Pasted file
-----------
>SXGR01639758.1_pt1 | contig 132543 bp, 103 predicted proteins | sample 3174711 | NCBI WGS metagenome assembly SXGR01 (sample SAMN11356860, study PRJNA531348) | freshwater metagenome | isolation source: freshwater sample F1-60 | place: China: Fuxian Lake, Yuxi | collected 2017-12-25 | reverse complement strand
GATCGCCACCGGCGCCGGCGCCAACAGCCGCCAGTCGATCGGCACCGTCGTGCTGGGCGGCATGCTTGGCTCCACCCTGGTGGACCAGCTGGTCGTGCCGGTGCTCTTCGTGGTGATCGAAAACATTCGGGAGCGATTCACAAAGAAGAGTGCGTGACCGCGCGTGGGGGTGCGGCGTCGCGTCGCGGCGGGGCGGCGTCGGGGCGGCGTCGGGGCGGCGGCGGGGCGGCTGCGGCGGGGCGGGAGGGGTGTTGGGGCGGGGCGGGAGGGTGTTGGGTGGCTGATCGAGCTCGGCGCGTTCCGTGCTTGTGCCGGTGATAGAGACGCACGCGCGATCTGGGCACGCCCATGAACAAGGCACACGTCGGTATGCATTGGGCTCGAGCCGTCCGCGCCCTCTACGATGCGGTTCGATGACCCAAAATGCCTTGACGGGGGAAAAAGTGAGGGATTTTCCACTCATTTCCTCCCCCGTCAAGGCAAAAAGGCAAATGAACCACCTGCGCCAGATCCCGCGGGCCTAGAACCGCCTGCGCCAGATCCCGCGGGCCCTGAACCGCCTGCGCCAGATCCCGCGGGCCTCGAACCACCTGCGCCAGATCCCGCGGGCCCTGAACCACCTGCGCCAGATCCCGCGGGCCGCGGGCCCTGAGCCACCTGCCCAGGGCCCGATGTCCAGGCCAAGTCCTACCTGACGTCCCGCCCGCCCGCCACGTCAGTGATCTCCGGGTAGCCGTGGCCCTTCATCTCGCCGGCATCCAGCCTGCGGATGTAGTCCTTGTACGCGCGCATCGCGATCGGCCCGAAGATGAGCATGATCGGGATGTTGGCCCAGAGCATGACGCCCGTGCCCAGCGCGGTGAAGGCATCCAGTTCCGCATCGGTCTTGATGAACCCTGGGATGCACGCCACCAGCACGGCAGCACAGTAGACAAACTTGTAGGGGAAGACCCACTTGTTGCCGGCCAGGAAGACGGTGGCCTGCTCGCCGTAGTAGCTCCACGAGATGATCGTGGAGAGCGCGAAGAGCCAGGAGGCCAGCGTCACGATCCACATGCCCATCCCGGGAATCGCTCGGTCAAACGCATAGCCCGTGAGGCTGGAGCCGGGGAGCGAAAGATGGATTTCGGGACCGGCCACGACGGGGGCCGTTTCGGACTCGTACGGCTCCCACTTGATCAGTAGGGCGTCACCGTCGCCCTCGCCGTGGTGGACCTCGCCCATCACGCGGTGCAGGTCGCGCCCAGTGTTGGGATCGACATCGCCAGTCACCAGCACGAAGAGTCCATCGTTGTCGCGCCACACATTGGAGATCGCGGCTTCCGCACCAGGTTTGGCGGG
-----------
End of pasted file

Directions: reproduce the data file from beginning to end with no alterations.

>SXGR01639758.1_pt1 | contig 132543 bp, 103 predicted proteins | sample 3174711 | NCBI WGS metagenome assembly SXGR01 (sample SAMN11356860, study PRJNA531348) | freshwater metagenome | isolation source: freshwater sample F1-60 | place: China: Fuxian Lake, Yuxi | collected 2017-12-25 | reverse complement strand
GATCGCCACCGGCGCCGGCGCCAACAGCCGCCAGTCGATCGGCACCGTCGTGCTGGGCGGCATGCTTGGCTCCACCCTGGTGGACCAGCTGGTCGTGCCGGTGCTCTTCGTGGTGATCGAAAACATTCGGGAGCGATTCACAAAGAAGAGTGCGTGACCGCGCGTGGGGGTGCGGCGTCGCGTCGCGGCGGGGCGGCGTCGGGGCGGCGTCGGGGCGGCGGCGGGGCGGCTGCGGCGGGGCGGGAGGGGTGTTGGGGCGGGGCGGGAGGGTGTTGGGTGGCTGATCGAGCTCGGCGCGTTCCGTGCTTGTGCCGGTGATAGAGACGCACGCGCGATCTGGGCACGCCCATGAACAAGGCACACGTCGGTATGCATTGGGCTCGAGCCGTCCGCGCCCTCTACGATGCGGTTCGATGACCCAAAATGCCTTGACGGGGGAAAAAGTGAGGGATTTTCCACTCATTTCCTCCCCCGTCAAGGCAAAAAGGCAAATGAACCACCTGCGCCAGATCCCGCGGGCCTAGAACCGCCTGCGCCAGATCCCGCGGGCCCTGAACCGCCTGCGCCAGATCCCGCGGGCCTCGAACCACCTGCGCCAGATCCCGCGGGCCCTGAACCACCTGCGCCAGATCCCGCGGGCCGCGGGCCCTGAGCCACCTGCCCAGGGCCCGATGTCCAGGCCAAGTCCTACCTGACGTCCCGCCCGCCCGCCACGTCAGTGATCTCCGGGTAGCCGTGGCCCTTCATCTCGCCGGCATCCAGCCTGCGGATGTAGTCCTTGTACGCGCGCATCGCGATCGGCCCGAAGATGAGCATGATCGGGATGTTGGCCCAGAGCATGACGCCCGTGCCCAGCGCGGTGAAGGCATCCAGTTCCGCATCGGTCTTGATGAACCCTGGGATGCACGCCACCAGCACGGCAGCACAGTAGACAAACTTGTAGGGGAAGACCCACTTGTTGCCGGCCAGGAAGACGGTGGCCTGCTCGCCGTAGTAGCTCCACGAGATGATCGTGGAGAGCGCGAAGAGCCAGGAGGCCAGCGTCACGATCCACATGCCCATCCCGGGAATCGCTCGGTCAAACGCATAGCCCGTGAGGCTGGAGCCGGGGAGCGAAAGATGGATTTCGGGACCGGCCACGACGGGGGCCGTTTCGGACTCGTACGGCTCCCACTTGATCAGTAGGGCGTCACCGTCGCCCTCGCCGTGGTGGACCTCGCCCATCACGCGGTGCAGGTCGCGCCCAGTGTTGGGATCGACATCGCCAGTCACCAGCACGAAGAGTCCATCGTTGTCGCGCCACACATTGGAGATCGCGGCTTCCGCACCAGGTTTGGCGGG